How to build an etagere

A few days ago, Megan decided we needed an etagere for our bathroom. So she bought one from Target…

…Upon setting it up, she discovered two things: 1) due to the placement of the sink and the wall it would be sandwiched between, the etagere would not actually fit, and 2) It was not flush against the wall, because along the bottom of the wall, there is a 2″x4″ little extension back into the room, probably for pipes.

She brought this to my attention, and we brainstormed on solutions.
The brainstorm went like this:
Me: I can build us one.
Her: OK.

And why couldn’t I? I have tools. I can put together most things we need for art shows. And most importantly, I have opinions on furniture. And not the kind of opinions like “boy, that thing looks small” or “I like the tan color” but more along the lines of “The design of this is completely fucked. This guy is fucking lying to the world with his veneered wood-a-like plastic shelf. It’s a perpetuation of the spectacle of suburban living, hinged on the backs of third-world workers. I will not have my furniture telling first world lies! This isn’t even real fucking wood!“.

And thus I decided to step into the world of etagere, le manufacture.

The first thing to remember when building an etagere, is that this thing will be sitting behind the toliet. So it is important to not have your furniture being a piece of shit, behind where you are taking one. Many things could contribute to it attaining the title of “piece of shit”, but here are some basic rules to avoid such states:

1) Make it out of a material that is consistently the same material at all levels of depth. So this means, fuck the melamine, compressed particle board, etc. Have you ever seen a piece of Ikea furniture go up in value? No. The reason for this is they are made to solve problems now, at the expense of looking good, at the expense of being well made. So grab some wood, or steel, or something that can be described easier, later, if when perchance asked “what is that thing behind your toliet made out of”? Wood.

See, it’s easy.

2) Make it have some character.
Just because you can make a bookcase by screwing two sides to four shelves does not mean you should. This is what Ikea does. I know, you think Ikea has a modern appeal. But you are so wrong. It has a lazy, we can ship this in a flat box? appeal. I don’t like furniture where the main design goal is in how I am going to pick it up. Delivery is only the first part of the journey, not the full design concern. When designed for only the first part of an item’s existence, the rest of the journey, the majority of it’s existence, it sitting behind my toliet and me looking at it and hating it, is just going to be a miserable experience for all involved…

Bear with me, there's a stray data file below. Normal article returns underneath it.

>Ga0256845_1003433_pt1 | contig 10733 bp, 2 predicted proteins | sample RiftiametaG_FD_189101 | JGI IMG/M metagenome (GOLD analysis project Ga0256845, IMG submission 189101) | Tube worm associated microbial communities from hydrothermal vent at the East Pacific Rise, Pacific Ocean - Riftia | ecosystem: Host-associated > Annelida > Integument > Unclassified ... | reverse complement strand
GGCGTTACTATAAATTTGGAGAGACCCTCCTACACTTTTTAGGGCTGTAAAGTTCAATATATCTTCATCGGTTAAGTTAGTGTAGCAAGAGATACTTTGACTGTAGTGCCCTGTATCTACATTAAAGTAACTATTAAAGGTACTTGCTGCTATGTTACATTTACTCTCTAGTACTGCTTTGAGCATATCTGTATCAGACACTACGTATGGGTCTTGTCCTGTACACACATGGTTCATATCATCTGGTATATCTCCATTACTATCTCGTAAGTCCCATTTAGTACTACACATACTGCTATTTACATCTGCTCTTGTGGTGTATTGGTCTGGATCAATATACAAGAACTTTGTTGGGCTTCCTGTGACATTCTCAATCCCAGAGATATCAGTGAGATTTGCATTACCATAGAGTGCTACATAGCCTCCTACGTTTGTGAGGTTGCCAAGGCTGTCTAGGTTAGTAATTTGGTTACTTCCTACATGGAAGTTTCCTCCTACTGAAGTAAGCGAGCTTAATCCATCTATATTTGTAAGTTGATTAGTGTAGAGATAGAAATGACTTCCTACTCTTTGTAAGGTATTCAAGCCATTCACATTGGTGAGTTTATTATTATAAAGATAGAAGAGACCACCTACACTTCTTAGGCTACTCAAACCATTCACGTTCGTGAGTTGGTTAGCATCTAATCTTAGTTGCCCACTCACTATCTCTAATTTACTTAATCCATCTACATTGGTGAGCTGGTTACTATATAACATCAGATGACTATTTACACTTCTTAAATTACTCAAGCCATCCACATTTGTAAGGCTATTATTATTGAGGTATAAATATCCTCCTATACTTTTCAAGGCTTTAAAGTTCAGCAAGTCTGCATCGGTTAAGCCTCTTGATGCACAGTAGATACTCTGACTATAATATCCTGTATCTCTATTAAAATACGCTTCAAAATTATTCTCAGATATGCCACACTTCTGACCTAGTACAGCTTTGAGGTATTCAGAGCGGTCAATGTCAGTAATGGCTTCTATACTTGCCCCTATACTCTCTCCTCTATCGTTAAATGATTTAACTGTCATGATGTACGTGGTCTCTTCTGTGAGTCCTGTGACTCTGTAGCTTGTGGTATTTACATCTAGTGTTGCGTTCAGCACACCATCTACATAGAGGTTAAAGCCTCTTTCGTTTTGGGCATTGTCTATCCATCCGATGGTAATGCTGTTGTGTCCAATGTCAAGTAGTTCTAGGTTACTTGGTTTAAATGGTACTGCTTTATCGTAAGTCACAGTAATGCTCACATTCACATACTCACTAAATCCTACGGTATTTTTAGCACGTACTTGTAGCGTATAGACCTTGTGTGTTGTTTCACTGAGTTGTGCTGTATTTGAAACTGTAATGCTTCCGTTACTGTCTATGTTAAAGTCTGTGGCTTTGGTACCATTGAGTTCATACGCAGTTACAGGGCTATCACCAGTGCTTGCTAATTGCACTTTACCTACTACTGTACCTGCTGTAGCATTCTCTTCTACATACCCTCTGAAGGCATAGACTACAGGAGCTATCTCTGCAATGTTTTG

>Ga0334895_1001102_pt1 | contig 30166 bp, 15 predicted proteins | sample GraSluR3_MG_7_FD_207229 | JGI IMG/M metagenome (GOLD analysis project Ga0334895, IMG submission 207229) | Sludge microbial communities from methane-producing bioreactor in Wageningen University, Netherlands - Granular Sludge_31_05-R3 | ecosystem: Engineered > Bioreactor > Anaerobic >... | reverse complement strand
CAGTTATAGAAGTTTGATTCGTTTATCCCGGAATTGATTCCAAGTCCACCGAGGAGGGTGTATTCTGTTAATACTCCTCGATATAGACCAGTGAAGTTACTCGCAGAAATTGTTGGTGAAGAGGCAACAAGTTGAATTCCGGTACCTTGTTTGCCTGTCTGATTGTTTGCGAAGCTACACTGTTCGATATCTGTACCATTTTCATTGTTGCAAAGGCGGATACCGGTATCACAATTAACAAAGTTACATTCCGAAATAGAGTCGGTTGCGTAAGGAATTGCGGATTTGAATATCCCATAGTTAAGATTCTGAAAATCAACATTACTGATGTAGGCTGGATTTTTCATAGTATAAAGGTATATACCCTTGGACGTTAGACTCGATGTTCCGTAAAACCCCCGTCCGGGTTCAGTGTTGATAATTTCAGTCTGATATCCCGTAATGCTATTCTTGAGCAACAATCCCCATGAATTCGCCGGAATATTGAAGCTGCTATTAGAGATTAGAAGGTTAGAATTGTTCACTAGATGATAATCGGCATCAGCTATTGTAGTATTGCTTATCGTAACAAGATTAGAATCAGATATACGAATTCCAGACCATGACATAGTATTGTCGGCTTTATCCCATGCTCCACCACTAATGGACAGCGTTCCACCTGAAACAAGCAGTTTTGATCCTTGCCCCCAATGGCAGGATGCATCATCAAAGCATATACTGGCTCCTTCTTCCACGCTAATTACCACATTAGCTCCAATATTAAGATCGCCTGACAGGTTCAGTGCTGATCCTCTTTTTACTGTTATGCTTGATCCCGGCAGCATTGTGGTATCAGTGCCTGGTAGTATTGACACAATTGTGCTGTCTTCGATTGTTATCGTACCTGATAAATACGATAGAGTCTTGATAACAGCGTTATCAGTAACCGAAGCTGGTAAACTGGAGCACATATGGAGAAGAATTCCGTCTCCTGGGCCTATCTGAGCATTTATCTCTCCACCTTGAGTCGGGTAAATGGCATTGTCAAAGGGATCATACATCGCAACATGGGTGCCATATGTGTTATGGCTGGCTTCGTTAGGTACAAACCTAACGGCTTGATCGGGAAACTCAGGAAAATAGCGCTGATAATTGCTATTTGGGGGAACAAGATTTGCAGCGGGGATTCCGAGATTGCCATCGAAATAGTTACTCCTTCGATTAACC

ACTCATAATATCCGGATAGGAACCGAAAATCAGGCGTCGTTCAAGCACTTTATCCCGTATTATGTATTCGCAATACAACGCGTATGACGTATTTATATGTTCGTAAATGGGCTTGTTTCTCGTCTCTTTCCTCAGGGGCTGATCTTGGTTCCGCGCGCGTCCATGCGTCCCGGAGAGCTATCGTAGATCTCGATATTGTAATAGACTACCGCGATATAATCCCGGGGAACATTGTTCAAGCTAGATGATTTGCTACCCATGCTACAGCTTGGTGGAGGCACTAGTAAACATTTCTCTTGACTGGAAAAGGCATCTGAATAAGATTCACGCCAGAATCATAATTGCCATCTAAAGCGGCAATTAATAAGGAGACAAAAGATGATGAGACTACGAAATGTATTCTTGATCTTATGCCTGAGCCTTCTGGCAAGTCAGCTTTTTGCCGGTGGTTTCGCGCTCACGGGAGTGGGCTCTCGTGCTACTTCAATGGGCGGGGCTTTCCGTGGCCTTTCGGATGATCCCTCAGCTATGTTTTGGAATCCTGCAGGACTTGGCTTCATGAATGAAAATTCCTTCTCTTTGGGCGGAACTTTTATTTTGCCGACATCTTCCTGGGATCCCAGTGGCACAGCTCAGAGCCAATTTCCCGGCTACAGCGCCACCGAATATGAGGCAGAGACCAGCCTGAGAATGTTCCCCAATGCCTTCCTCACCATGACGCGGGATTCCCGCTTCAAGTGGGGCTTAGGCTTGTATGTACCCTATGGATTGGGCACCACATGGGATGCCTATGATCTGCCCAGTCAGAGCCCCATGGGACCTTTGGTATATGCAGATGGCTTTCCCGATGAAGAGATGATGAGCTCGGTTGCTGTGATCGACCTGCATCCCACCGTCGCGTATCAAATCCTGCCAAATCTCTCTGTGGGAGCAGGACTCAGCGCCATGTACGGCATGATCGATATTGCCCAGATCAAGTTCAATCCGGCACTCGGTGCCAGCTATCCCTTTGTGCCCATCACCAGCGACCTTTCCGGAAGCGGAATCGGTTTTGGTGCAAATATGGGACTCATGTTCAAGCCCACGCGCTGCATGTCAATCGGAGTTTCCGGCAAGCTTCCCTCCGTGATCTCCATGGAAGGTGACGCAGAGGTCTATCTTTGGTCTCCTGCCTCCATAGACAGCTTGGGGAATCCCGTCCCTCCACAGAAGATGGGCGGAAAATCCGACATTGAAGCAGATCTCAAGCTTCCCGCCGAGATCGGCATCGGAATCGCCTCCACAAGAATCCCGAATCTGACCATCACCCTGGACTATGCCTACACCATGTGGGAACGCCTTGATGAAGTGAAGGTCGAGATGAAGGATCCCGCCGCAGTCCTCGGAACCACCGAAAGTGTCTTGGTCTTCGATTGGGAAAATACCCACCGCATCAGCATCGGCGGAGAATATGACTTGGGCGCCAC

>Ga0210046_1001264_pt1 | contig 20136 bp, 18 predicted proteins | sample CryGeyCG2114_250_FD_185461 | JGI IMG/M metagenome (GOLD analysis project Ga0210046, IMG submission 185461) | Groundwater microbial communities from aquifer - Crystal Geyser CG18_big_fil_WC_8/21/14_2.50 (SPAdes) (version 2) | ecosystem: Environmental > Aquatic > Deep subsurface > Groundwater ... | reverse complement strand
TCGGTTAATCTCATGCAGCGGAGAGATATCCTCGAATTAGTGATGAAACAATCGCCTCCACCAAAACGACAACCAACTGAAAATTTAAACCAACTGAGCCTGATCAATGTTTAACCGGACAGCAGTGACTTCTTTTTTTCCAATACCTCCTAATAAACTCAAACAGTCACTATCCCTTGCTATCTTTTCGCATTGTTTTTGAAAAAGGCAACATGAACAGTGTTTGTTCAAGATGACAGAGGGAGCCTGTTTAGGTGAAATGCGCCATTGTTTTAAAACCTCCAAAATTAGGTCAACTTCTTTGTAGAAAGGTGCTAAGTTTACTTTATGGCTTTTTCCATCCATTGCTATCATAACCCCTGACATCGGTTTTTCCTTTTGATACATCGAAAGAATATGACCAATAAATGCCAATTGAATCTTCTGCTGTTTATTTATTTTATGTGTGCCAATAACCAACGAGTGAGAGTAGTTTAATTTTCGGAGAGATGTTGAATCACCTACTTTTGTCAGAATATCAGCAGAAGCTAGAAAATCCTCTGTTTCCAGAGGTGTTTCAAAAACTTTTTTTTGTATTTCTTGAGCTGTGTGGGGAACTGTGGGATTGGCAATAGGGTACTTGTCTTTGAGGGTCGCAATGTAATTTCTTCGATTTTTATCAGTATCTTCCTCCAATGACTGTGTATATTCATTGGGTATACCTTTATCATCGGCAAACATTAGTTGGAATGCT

So, make it out of electrified fences. Make it twenty feet tall. If I like it, I will find a way to transport it. Don’t make it fit perfectly in the back of my car. Aquiring furniture should be an experience.

To give it character, I decided to give it a waist. The thought is: People like people, because they look like people. So, give your furiniture a human quality, and you will like it too.

As people have a waist, so does my etagere…

…And it’s functional. Theoretically, this should give the structure more strength, supposing it’s all going the correct direction with the grain of the wood (not sure mine does). And, after watching Yankee Workshop a few too many times, I just wanted to make a proper joint.

Now, the correct tool to do this with would be a jigsaw. But all I had was a circular saw. So, cut up to around where the notch should end. Then grab your hammer and a flat-head screwdriver and chisel out the rest of the cut. You will quickly discover the softness of the wood you are working with. If it is a soft wood, chiseling will be easy, but it might all fall apart. If it’s hard, you will feel much accomplished with the sturdy joint you have just made…